Instant messaging might be one of the hottest new channels of communications to hit the enterprise, but it's also widely known to bring with it a myriad of security holes, if the IM used is of the public, consumer-grade variety.

Now enterprise security technology vendor Symantec has some figures to back up that suspicion -- and they're not pretty.

In its latest Internet Security Threat Report, the firm found that of the top 50 virus threats during the first six months of the year, IM and peer-to-peer technology played a role in 19 -- a 400 percent increase from the previous year.

"It's still a very small percentage of the overall virus or worm attacks out there," said Vincent Weafer, senior director at Symantec Security Response. "However, it's growing, and there are a number of reasons for that. There is the increasing popularity of instant messaging programs in general -- we're getting more people online and more people using them -- and more functionality, with published APIs, and the ability to connect with additional clients."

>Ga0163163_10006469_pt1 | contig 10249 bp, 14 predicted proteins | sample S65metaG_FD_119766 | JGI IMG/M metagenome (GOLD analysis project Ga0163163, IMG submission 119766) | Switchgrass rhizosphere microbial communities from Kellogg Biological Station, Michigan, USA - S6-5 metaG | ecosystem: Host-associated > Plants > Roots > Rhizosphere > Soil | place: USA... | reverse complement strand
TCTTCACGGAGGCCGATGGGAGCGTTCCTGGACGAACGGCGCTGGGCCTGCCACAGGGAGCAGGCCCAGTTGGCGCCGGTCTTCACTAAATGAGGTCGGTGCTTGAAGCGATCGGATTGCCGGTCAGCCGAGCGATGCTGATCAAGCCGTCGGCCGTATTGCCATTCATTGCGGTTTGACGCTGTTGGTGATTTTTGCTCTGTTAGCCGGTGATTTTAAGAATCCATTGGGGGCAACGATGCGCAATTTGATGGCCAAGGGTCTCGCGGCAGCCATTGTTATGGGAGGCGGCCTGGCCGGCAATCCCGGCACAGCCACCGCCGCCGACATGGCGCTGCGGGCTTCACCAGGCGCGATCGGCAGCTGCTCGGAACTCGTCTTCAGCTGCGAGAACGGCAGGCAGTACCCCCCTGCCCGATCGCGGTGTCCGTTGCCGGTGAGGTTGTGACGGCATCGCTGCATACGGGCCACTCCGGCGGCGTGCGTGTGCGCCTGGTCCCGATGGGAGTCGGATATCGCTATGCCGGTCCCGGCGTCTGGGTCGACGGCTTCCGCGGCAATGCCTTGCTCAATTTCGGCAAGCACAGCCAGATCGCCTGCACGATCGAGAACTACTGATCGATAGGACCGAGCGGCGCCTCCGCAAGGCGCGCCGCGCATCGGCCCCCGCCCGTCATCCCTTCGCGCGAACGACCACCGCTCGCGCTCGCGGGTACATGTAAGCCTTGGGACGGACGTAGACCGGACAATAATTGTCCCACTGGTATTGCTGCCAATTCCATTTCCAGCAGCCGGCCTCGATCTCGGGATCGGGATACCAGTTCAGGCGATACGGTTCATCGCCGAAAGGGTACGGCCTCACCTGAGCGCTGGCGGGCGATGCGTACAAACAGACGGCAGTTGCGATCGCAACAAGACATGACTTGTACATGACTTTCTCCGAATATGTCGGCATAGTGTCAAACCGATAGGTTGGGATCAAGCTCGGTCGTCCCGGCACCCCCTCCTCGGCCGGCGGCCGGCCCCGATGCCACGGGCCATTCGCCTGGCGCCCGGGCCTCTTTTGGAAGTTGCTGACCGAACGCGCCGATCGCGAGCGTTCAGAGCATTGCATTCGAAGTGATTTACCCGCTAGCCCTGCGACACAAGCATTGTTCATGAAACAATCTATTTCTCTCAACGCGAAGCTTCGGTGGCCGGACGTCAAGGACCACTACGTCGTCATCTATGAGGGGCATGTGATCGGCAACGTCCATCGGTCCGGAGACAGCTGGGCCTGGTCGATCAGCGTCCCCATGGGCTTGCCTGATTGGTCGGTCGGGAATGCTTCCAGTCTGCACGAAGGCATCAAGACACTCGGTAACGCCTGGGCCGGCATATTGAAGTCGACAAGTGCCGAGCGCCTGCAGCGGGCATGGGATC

The concern is that IM and P2P applications provide users -- and viruses -- ways of circumventing traditional security measures. For instance, most public instant messaging clients attempt to connect to their networks' central servers or other users through a variety of ports, some of which may not be blocked by corporate firewalls. As a result, file-sharing can be taking place without IT's safeguards -- potentially opening the door for hacker or worm attacks.

"As both legitimate and unapproved use of instant messaging (IM) clients and peer-to-peer (P2P) networking increases, new worms and viruses use these mechanisms to spread," the firm said in the report. "Unlike other avenues of propagation such as e-mail, IM and P2P often have little to no security in place."

The findings drew on data collected from Symantec's Managed Security Services customers, and the company's 20,000 DeepSight Threat Management early-warning sensor partners.